Of the overall cohort, 278 (n = 46.8%) were female, their mean age was 63.2 years (standard deviation, SD, 13.9). The mean follow-up time for this group was 43 months. Eye retention was achieved in 486 (81.8%). Furthermore, during the follow-up, 77 patients died (13%, 31 patients died due to nondisease-related causes). Sixty-eight of 594 patients in the overall cohort developed metastasis. The tumor size did not diverge between the groups. Eye retention was significantly better in the overall cohort than in the recurrence group (p < 0.0001, online suppl. Fig. 1; for all online suppl. material, see www.karger.com/doi/10.1159/000527915). Disease-specific survival rates are not different in both groups (online suppl. Fig. 2).

Ultrasound Parameters and TNM Classification (8th AJCC)

Median tumor height, largest basal diameter, and internal reflectivity at first diagnosis were 5.65 mm (median; range: 1.6–12.1 mm; SD: 2.60), 11.83 mm (median; range: 4.1–21.5 mm; SD: 3.70), and 50.0% (median; range: 23–78%, SD: 13.4%), respectively. At first presentation, 16 patients were in T1, 31 patients in T2, 21 patients in T3, and 6 patients in T4 tumor stages according to the 8th edition of AJCC cancer staging. Six months post radiosurgery tumor height, largest basal diameter, and internal reflectivity decreased to 3.90 mm (median; range: 0.8–10.3 mm, SD: 2.2), 10.0 (median; range: 4.0–18.0 mm, SD: 10.9), and 66.0% (median; range: 30–93%, SD: 14.2), respectively, which was statistically significant (p < 0.001 for all).

In patients with suspected recurrence, an increase of 1.95 mm (median; range: 0.10–9.5 mm) in tumor height was observed. Sixty-four patients had a decrease in internal reflectivity to a median of 12.0% (range: 0–42%), whereas 10 patients showed an increase in internal reflectivity. Patients, who received salvage enucleation had significantly more prominent tumors before the first CyberKnife treatment (i.e., at the time of first tumor detection; p = 0.004) than patients with salvage CyberKnife treatment (online suppl. Fig. 1).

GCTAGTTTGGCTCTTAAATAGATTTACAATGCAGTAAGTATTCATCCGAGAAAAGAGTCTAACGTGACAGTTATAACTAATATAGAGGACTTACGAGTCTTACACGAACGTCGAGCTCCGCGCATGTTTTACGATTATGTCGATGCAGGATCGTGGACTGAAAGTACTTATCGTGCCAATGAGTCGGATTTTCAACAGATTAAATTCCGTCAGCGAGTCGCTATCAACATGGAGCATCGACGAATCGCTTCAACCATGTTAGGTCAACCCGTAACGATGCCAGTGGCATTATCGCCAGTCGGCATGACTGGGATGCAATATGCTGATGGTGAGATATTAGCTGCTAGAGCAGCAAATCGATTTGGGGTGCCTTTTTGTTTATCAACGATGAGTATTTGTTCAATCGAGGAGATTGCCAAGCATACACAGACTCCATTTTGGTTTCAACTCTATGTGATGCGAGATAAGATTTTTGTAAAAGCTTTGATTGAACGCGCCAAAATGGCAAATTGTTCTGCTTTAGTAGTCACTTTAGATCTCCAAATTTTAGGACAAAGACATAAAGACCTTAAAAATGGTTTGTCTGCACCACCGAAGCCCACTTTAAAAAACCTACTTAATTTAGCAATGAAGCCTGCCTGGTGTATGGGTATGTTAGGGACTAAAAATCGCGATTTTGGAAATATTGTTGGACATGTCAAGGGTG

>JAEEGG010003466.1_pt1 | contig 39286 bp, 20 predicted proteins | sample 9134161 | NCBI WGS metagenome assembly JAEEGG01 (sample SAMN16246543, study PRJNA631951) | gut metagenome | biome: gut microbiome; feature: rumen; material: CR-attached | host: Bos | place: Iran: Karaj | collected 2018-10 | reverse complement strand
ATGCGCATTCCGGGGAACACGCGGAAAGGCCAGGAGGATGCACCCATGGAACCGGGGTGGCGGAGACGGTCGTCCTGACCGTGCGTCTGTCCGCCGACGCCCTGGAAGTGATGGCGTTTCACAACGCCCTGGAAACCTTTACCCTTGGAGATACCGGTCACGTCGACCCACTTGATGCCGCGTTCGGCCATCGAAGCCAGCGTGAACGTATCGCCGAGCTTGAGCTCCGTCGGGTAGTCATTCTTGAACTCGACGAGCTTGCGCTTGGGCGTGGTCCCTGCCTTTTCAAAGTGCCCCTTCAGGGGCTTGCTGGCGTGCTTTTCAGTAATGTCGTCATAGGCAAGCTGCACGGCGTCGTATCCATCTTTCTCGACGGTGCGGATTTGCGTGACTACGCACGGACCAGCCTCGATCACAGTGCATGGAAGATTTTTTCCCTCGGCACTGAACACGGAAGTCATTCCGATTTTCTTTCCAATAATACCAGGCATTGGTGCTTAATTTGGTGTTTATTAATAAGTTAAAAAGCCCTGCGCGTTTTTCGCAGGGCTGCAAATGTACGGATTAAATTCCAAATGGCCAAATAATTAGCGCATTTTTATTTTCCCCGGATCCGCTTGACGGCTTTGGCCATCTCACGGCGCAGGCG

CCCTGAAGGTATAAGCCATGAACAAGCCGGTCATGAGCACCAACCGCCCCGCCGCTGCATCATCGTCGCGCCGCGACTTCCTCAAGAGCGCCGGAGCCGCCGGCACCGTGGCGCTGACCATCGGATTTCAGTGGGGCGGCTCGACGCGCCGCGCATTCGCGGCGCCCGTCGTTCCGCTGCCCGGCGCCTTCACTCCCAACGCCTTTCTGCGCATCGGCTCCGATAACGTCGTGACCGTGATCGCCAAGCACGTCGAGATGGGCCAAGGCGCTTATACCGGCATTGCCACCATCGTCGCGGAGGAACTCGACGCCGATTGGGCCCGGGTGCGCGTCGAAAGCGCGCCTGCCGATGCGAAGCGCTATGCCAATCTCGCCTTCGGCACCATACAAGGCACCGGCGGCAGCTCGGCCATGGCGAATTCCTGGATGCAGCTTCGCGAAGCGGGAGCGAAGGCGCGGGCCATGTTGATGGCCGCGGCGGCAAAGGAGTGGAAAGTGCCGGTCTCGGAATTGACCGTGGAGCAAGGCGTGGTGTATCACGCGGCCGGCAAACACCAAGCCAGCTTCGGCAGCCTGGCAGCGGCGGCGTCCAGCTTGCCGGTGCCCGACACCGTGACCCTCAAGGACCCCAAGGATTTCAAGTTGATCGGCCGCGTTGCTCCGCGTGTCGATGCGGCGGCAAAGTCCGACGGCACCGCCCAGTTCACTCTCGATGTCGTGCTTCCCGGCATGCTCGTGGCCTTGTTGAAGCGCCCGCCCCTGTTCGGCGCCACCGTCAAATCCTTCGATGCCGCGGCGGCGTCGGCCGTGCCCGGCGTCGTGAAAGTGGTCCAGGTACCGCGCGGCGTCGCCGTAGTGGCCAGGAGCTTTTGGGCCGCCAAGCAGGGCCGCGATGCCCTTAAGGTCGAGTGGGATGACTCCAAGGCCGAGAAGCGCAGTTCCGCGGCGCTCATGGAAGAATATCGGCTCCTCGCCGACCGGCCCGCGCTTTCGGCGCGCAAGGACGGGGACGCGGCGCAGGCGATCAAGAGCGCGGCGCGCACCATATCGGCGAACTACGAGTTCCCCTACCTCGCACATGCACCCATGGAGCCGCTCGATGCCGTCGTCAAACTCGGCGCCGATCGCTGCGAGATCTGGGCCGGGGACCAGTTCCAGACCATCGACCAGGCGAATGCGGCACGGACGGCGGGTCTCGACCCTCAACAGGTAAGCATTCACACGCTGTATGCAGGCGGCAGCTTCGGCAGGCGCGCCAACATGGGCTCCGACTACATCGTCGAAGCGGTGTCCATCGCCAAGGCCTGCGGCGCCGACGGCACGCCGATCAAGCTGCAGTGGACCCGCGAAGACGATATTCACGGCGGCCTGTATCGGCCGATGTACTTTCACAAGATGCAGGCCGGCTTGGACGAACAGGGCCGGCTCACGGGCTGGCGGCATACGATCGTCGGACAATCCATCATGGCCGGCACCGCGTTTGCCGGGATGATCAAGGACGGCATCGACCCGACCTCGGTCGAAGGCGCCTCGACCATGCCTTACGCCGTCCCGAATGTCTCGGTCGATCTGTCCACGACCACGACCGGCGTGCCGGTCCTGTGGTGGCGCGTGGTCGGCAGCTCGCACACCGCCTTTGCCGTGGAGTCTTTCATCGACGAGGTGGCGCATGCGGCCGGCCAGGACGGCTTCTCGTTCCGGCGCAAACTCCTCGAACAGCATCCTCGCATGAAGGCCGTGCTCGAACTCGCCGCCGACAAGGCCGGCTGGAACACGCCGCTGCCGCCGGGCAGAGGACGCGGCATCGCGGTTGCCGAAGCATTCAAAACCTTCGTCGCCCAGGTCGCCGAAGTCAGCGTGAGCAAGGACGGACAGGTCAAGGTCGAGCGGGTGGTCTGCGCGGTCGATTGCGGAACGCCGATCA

20 patients (27.0%) had posterior tumor location, 23 patients (31.1%) posteroequatorial, 11 patients (14.9%) equatorial, 9 patients (12.2%) anteroequatorial, and 11 patients (14.9%) anterior located tumors. Local recurrence with extraocular growth was observed in 14 patients (18.9%). 50% of these tumors were initially located anteriorly. Twelve of the patients with extraocular growth were enucleated (85.7%) as they had poor BCVA. For further details about patient characteristics, see Table 1.

Table 1.

Characteristics of patients with local recurrence treated with CyberKnife radiosurgery

 Characteristics of patients with local recurrence treated with CyberKnife radiosurgery
 Characteristics of patients with local recurrence treated with CyberKnife radiosurgery

Treatment Parameters, Treatment Planning, and Recurrence Therapy

Patients were treated with a median prescription dose of 20 Gy (range: 18–22 Gy) and a median isodose of 70%. Forty out of 74 patients (54.1%) were treated with less than 21 Gy of radiation dose and seven patients had 65% of isodose (Table 2). The retrospective analysis of radiation planning revealed that 37 patients (50%) did not have contrast MRI (meaning they instead had a CT scan in advance) in advance and 48 patients (64.9%) showed insufficient margin delineation in the radiation planning process.